Thursday, August 10, 2006

A note about "notes to the reviewer"

Today I had emails from two different geocachers -- mostly routine stuff about getting their caches ready to list -- and both of them asked me to delete my "note to the reviewer" so that geocachers don't see it once the cache is approved and listed. So, I thought I'd offer here a little insight about how "notes to the reviewer" work. When a cache is published and goes online, notes to the reviewer are automatically erased from view. However, they are still viewable to the reviewers if we click on a link called "view archived logs." This is a handy feature because it allows reviewers to save correspondence from the owner on the cache page, such as notes about how the cache is hidden, or the contact information for the park manager who granted approval, etc.

Tuesday, August 08, 2006

More discussion about electric box geocaches

Yesterday I enjoyed an email discussion with a geocacher who
asked me to clarify and discuss further why her geocache that is made out of a former electric utility box (but is no longer hooked up) could not be approved. In my response, I sent her this link to a forum post by a geocacher who works for a power utility. It's expert advice from someone who knows firsthand the dangers of conditioning geocachers to look inside or around electric equipment. Quoting from his post:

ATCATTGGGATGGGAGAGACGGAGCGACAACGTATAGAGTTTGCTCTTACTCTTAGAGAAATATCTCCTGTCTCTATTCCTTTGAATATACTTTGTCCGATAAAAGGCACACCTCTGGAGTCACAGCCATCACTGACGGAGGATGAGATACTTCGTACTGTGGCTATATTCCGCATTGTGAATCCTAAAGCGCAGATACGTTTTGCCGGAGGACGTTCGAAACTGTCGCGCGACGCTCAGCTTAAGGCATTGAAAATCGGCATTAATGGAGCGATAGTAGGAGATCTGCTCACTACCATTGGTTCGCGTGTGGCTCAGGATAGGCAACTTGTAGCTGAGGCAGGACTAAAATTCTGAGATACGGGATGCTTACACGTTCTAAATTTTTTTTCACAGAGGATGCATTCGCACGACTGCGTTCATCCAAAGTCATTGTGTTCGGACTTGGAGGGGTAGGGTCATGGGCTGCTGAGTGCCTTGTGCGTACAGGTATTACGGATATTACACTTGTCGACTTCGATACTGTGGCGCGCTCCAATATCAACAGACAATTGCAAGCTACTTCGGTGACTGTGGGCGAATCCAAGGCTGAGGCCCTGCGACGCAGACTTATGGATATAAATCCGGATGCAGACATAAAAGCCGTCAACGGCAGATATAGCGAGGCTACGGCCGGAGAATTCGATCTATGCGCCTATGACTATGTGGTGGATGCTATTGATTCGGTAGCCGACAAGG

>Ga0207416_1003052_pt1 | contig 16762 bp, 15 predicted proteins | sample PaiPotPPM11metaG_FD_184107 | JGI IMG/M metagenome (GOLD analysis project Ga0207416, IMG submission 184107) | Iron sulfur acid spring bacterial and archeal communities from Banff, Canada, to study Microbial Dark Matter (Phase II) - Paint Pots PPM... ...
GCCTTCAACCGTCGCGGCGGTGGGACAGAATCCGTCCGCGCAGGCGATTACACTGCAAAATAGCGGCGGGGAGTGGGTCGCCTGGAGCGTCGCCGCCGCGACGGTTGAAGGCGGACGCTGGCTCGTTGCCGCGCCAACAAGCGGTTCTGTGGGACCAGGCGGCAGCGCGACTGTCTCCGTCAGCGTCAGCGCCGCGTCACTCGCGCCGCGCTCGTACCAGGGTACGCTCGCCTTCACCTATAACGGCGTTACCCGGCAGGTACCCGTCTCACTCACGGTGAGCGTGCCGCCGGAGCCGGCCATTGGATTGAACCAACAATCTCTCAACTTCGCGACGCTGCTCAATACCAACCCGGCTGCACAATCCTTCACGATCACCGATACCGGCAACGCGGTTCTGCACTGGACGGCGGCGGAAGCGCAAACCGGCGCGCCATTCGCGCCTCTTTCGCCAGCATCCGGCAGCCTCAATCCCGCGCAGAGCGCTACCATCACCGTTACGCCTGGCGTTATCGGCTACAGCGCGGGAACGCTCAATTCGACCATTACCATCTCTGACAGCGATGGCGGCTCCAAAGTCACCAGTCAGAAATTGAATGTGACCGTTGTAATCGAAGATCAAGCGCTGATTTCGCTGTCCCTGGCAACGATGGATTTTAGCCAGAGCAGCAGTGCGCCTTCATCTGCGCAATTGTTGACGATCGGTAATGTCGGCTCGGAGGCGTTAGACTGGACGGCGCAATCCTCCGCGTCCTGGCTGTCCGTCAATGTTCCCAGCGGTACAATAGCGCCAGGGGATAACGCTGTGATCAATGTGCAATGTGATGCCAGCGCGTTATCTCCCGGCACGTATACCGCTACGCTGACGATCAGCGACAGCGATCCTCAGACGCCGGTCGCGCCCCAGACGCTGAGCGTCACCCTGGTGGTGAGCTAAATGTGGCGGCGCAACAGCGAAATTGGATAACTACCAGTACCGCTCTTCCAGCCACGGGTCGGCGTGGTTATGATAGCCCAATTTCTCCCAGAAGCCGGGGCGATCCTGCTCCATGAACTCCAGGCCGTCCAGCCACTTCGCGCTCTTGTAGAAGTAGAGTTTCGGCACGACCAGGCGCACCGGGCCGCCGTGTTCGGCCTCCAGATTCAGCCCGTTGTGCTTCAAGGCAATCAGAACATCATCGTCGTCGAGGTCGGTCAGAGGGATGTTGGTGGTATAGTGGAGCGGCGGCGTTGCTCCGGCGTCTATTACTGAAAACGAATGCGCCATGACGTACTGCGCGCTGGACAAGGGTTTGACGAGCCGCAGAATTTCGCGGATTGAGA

I am asking in behalf as a Safety Professional and Geocacher please not to hide caches on or around electrical equipment and not to even look for a cache that may be on or around any electrical equipment. If you believe that it is in a hazardous zone please contact the person who placed the geocache. If that is not a successful route please contact the person who approved it. Most of the time the approver of a geocache is not aware that it is in a dangerous zone. Let’s look out for each other.

For these reasons and others mentioned previously in this blog, these types of caches are not a good idea. I know some have been approved in other states, but I don't know why because it's doubtful that the business or utility company that owns the electrical equipment granted permission for the cache to be there.

Here's the reply from the geocacher with whom I was having the email discussion:

Thanks for the reply. I understand completely. It is good to get an explanation sometimes.